On April 6th, something fascinating happened. As if by a work of magic, Nigeria grew its GDP by 89% and suddenly became the largest economy in Africa. With this clever sleight of hand, Nigeria’s economy increased its worth from $263 to $510 billion. South Africa, with a GDP of $370 billion has lost the top economic standing in Africa. How did Nigeria pull this off? Did they really construct over $200 billion of goods over night? Or did they rely on the types of magic tricks as displayed below? The actual reason for the phenomenon lies somewhere between reality and illusion. Let me go further into detail and explain what happened.
With a large population of 170 million people, Nigeria has been growing at a rapid pace of almost 7% over the past decade. Previously, the nation’s abundance in oil and other natural resources had been the main drivers of Nigerian growth. However, in recent years, Nigeria has drawn significant foreign investments and has witnessed thee emergence of new consumer-oriented sectors such as telecommunications, entertainment and banking. 20 years ago, Nigeria had only one phone operator and 300,000 telephone lines. Today, Nigeria has an entire telecommunication industry with over 120 million subscribers. Similarly, Nollywood, the Nigerian film industry, now produces the most movies in the world and makes up 1.4% of the country’s GDP. Finally, Nigeria’s services sector has grown by over 240% since 1990.
The reason for Nigeria’s overnight economic expansion is due to the way the Nigerian GDP was previously measured. For the past 24 years, Nigeria’s GDP calculation did not give much weight to these newly developed sectors. The new system of GDP calculation now incorporates the revenues from Nigeria’s new business sectors which had been overlooked before. This process of revising GDP calculation is referred to as rebasing. The IMF advises countries to go through this process every five years. However, many African countries such as Nigeria do not rebase on a consistent basis. International aid donors urge African nations to rebase regularly so that they can make more precise decisions regarding foreign aid.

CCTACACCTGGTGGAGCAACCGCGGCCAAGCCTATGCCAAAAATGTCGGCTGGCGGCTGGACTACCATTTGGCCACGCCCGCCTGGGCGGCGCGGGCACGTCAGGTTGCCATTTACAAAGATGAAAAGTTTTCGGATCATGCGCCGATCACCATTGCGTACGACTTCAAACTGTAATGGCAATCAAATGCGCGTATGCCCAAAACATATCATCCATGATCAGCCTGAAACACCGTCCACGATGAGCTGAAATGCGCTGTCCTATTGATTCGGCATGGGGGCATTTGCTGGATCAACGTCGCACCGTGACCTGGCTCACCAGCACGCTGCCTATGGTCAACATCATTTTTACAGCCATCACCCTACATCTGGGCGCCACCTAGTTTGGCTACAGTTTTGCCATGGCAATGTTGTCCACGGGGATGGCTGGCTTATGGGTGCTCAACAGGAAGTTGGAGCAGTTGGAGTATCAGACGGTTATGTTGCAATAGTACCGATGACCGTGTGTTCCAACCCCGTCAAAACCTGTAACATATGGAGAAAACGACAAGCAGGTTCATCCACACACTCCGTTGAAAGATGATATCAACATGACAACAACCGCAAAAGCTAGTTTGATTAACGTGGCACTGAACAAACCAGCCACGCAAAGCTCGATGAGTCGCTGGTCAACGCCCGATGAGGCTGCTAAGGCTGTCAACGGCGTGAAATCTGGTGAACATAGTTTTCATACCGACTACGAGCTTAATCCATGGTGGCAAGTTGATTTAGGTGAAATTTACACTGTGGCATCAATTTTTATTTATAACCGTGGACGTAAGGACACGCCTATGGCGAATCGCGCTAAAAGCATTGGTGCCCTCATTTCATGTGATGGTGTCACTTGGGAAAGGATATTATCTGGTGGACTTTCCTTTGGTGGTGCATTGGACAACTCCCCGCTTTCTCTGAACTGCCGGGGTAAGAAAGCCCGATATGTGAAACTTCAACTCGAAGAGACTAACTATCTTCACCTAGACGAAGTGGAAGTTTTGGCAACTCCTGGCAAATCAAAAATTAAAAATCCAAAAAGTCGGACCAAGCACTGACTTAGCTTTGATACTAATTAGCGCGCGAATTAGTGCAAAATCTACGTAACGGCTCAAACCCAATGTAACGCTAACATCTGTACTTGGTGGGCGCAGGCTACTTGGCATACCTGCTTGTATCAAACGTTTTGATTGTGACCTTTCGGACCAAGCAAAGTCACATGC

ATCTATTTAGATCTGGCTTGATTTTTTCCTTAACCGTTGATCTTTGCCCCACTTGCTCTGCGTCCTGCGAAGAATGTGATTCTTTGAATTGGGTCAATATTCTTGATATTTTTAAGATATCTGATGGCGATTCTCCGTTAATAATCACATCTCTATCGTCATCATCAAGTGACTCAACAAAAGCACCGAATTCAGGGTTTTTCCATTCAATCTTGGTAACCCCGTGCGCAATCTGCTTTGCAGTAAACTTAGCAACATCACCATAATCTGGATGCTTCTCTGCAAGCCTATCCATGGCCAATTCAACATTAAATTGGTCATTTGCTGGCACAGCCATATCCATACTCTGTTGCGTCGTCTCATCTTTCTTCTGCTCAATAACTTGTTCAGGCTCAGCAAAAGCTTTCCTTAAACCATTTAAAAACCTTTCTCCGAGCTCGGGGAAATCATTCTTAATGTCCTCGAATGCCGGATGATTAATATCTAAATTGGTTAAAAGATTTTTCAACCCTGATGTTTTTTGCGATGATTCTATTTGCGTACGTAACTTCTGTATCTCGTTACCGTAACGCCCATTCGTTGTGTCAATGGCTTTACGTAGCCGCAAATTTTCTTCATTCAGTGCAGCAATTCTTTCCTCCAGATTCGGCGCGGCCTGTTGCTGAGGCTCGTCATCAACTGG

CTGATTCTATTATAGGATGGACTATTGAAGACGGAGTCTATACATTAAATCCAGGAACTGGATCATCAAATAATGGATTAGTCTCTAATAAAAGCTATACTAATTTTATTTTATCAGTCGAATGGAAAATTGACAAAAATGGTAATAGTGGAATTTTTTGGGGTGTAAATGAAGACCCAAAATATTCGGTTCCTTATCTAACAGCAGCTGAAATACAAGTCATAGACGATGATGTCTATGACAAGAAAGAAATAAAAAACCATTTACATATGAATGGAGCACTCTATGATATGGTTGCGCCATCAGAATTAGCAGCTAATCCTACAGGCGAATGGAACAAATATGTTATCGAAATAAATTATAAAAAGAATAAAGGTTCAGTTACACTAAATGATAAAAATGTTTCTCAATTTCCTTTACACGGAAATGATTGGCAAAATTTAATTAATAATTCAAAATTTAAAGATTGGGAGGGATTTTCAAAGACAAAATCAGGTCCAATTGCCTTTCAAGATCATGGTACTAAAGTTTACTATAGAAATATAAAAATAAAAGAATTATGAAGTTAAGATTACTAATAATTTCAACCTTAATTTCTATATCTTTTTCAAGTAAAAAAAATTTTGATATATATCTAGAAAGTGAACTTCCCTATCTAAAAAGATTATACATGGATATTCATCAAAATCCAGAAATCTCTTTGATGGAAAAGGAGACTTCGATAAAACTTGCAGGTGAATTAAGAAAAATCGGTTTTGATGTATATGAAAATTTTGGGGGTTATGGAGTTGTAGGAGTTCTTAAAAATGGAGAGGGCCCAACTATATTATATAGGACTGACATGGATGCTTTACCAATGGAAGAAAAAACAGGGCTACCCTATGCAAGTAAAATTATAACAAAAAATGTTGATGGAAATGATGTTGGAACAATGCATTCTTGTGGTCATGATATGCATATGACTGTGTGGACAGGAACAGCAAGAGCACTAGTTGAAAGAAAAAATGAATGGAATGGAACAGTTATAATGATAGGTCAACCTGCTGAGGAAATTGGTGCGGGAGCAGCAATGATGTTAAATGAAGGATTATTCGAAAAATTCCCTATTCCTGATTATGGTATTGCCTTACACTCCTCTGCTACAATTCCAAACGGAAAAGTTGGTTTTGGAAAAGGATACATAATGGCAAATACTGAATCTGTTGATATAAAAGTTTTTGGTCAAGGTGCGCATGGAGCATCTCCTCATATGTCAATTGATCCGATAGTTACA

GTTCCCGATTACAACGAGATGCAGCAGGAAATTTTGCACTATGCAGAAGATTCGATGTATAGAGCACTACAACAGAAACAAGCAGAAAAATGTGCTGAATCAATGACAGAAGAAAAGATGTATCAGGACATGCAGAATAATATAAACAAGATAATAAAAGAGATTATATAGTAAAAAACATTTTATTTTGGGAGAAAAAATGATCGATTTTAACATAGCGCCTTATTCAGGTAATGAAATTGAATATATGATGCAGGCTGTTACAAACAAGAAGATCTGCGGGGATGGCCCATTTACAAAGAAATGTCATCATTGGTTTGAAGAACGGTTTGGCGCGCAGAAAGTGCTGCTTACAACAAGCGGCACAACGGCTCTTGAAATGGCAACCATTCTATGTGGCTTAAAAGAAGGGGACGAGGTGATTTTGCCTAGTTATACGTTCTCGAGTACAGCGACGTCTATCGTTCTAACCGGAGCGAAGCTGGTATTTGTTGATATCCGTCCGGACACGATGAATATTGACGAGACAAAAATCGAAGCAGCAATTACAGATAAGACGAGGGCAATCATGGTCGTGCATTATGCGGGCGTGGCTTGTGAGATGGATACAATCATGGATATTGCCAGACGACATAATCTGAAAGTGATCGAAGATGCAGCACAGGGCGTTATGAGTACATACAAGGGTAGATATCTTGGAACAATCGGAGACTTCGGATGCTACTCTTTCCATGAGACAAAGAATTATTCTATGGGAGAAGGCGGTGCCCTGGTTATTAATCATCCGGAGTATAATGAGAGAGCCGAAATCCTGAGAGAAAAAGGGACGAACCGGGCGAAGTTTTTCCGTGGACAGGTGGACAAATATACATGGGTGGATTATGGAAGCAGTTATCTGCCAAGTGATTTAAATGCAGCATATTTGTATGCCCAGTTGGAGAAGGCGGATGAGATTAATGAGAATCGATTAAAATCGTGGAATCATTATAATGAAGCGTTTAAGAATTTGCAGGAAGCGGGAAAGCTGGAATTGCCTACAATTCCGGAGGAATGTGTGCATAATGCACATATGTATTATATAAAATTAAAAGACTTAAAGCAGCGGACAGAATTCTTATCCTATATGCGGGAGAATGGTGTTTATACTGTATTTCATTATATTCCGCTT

The stastical illusion has not changed anything in reality . The important problems in the Nigerian economy still remain. Even though Nigeria’s economy is large, its people are still poor. Nigeria ranks 153rd out of 187 countries in the United Nation’s Human Development Index, unemployment is over 20% and GDP per capita is only $2700.Given that GDP per capita figure, South Africans are still twice as rich as Nigerians. Additionally, despite the emergence of new industries, the country still draws a majority of its revenues from oil and gas exports. Once again in contrast to South Africa, Nigeria has an underdeveloped infrastructure and has outbreaks of violence in certain parts of the country.
Goodluck Jonathan is the President of Nigeria. Despite having one of the funniest names I have ever heard, still has a lot of work to do. Yes, Nigeria has greatly grown over the past decade and has been the posterchild of rapidly growing African nations. But in order to lift Nigeria to the upper echelons of nations, President Jonathan should seek to reduce corruption, incrase the efficiency of tax collection and reduce the bureacratic barriers to doing business in the country. As the cradle of mankind, Africa needs more nations such as Nigeria to rise above and help their people live in prosperity and security, something that they have been desperately seeking for many years.
“The work of Nigeria is not complete for as long as there is any one Nigerian who goes to bed on an empty stomach”
– Ibrahim Babangida